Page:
Virgin Atlantic: Technical fault let to Gatwick jet alert
An emergency landing of a plane at Gatwick was caused by a technical fault with the aircraft alarm's system, the airline Virgin Atlantic has said.
More than 300 people had to exit the Airbus A330 using emergency chutes on Monday, as emergency teams stood by.
An airline investigation said the emergency landing was caused by "alarms being triggered in flight".
Smoke was reported in the cabin at the time but Virgin said there was no smoke and a technical fault was to blame.
A spokeswoman said: "The alarms were going off continuously. The pilot and crew were alerted and the plane had to turn back."
Passengers had described scenes of panic with people landing on top of each other at the bottom of the chute as the plane was cleared on the runway at the West Sussex airport.
Fifteen people needed hospital treatment for suspected fractures following the evacuation.
But in a statement, the airline said the flight crew responded to alarms triggered and carried out a professional evacuation.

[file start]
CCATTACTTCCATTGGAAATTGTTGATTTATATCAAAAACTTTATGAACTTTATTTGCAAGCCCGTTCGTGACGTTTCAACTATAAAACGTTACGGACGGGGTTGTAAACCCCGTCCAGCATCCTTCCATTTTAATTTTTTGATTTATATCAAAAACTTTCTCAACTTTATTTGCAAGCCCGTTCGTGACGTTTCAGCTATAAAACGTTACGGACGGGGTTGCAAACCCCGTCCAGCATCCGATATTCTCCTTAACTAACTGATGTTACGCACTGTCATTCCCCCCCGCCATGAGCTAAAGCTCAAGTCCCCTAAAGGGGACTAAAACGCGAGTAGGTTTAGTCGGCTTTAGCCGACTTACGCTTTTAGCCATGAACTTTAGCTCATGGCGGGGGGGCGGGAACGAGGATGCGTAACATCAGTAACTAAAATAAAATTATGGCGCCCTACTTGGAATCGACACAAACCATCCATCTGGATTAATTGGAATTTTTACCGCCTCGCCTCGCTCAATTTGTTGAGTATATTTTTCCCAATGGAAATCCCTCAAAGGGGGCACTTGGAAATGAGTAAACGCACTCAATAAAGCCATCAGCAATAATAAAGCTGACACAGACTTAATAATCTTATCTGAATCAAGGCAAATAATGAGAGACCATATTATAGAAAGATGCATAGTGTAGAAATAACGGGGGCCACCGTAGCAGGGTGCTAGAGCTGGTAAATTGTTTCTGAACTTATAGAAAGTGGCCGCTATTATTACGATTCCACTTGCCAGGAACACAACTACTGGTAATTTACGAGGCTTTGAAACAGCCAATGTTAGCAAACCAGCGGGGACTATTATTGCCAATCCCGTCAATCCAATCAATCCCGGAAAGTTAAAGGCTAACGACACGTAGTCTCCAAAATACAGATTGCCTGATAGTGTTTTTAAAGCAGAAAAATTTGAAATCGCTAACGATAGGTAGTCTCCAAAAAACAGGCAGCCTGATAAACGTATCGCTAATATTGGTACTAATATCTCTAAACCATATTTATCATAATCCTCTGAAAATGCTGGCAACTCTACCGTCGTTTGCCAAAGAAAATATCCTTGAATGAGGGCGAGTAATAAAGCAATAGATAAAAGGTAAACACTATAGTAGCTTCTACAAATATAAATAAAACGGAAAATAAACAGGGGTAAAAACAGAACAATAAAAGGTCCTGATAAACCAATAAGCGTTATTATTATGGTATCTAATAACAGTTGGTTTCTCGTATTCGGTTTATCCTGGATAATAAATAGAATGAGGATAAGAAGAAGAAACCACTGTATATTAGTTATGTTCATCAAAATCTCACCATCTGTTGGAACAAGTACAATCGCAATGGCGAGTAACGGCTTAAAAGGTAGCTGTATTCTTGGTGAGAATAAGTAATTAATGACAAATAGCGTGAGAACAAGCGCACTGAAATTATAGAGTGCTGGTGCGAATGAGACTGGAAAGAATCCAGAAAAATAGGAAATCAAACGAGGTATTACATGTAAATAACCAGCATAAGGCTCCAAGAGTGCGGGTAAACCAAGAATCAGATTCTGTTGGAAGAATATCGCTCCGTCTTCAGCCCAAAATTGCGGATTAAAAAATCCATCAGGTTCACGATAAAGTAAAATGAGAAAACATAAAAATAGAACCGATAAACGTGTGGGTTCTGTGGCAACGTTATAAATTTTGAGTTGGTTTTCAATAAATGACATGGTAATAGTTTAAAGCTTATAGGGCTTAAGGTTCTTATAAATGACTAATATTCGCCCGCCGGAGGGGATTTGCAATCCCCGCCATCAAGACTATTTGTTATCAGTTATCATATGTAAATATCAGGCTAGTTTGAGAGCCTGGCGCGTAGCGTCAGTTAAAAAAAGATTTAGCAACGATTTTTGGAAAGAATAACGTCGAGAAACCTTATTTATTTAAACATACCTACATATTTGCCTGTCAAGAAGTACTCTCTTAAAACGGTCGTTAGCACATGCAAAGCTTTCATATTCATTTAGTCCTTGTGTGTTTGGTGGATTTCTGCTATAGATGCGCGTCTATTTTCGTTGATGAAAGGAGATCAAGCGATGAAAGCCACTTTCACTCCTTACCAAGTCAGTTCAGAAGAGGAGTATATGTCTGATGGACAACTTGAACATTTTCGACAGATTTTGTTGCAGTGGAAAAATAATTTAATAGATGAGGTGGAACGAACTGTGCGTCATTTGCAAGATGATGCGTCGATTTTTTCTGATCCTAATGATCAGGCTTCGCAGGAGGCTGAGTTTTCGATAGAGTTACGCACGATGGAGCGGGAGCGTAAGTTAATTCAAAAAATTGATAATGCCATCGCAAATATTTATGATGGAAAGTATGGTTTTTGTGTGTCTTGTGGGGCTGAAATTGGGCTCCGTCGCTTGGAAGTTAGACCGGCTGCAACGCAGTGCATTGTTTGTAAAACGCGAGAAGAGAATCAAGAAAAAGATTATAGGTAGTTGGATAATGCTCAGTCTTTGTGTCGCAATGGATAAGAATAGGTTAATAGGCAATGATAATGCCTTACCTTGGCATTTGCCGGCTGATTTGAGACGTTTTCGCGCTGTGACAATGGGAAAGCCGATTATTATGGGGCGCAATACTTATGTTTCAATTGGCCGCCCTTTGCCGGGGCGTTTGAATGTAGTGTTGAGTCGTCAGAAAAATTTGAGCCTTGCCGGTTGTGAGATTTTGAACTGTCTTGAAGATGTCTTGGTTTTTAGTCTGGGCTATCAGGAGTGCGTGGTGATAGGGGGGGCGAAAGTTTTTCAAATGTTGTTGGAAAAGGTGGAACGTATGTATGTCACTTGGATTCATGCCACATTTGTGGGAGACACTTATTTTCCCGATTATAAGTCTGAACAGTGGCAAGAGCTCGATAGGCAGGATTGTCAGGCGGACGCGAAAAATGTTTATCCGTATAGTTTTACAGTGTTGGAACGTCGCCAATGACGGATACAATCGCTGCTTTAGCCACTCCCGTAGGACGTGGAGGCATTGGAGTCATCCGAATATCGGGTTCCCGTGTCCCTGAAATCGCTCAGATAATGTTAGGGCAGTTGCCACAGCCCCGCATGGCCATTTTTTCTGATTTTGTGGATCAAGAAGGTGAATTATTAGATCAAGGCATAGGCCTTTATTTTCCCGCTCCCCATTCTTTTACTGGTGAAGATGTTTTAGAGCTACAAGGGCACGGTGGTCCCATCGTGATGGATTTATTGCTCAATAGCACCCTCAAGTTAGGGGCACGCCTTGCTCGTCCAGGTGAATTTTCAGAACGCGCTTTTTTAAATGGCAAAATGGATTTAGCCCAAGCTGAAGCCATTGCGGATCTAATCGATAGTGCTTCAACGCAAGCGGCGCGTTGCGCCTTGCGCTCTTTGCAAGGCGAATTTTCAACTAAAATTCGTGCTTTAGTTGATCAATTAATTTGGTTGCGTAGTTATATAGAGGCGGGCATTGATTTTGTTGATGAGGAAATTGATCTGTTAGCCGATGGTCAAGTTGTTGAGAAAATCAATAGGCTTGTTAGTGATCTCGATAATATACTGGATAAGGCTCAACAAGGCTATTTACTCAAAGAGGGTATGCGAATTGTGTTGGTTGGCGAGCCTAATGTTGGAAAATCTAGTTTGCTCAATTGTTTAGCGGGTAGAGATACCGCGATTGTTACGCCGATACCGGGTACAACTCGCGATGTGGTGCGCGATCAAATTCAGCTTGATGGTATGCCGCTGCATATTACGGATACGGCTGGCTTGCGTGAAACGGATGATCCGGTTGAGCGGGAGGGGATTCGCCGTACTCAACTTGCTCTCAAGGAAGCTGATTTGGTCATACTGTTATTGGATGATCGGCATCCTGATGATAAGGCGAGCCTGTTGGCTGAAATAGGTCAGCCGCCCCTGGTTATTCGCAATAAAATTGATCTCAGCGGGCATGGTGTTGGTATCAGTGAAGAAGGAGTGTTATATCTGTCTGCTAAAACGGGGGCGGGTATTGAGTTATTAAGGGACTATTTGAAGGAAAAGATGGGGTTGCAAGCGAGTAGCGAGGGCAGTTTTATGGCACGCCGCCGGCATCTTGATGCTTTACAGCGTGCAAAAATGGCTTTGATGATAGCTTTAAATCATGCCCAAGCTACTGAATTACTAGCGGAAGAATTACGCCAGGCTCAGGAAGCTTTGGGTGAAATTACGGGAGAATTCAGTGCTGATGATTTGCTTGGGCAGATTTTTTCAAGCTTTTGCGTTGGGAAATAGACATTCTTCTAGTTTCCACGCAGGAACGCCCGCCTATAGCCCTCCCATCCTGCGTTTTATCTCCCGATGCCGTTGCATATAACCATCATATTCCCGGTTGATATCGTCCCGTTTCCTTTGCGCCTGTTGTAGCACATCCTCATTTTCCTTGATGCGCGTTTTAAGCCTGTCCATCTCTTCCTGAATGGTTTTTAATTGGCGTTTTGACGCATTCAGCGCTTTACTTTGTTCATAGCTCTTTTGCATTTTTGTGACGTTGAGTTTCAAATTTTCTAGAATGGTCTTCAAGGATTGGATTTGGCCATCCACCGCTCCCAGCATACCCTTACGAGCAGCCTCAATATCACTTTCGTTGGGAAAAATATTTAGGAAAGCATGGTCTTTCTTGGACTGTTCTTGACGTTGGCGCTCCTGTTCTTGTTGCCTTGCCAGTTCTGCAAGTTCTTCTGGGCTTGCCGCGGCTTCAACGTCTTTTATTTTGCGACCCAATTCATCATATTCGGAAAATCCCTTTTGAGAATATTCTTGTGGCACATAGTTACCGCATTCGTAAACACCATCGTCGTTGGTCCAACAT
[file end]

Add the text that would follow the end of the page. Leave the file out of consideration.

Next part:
A spokesman for Virgin Atlantic said: "A full technical evaluation and systems assessment has been completed in conjunction with the airworthiness authorities and the manufacturer, and the aircraft has been certified for a return to service.
"The investigation identified that a number of alarms were triggered in flight, in response to which our flight crew took positive action in line with procedures by returning to Gatwick and completing an evacuation of the aircraft."
He added: "The flight crew and cabin crew followed safety procedures at all times and carried out their duties in a professional manner to ensure the safety of our passengers was maintained throughout the flight and during the evacuation.
"We again apologise to all of those passengers that were impacted by this difficult but rare situation."
The Airbus A330 had left Gatwick at 11:48 BST bound for Orlando in the US, but had to return to land at 12:17 BST after reports of smoke in the cabin.
All flights at Gatwick were suspended for about an hour and 40 minutes during the alert.
The Air Accidents Investigation Branch is still investigating the incident and will publish a report.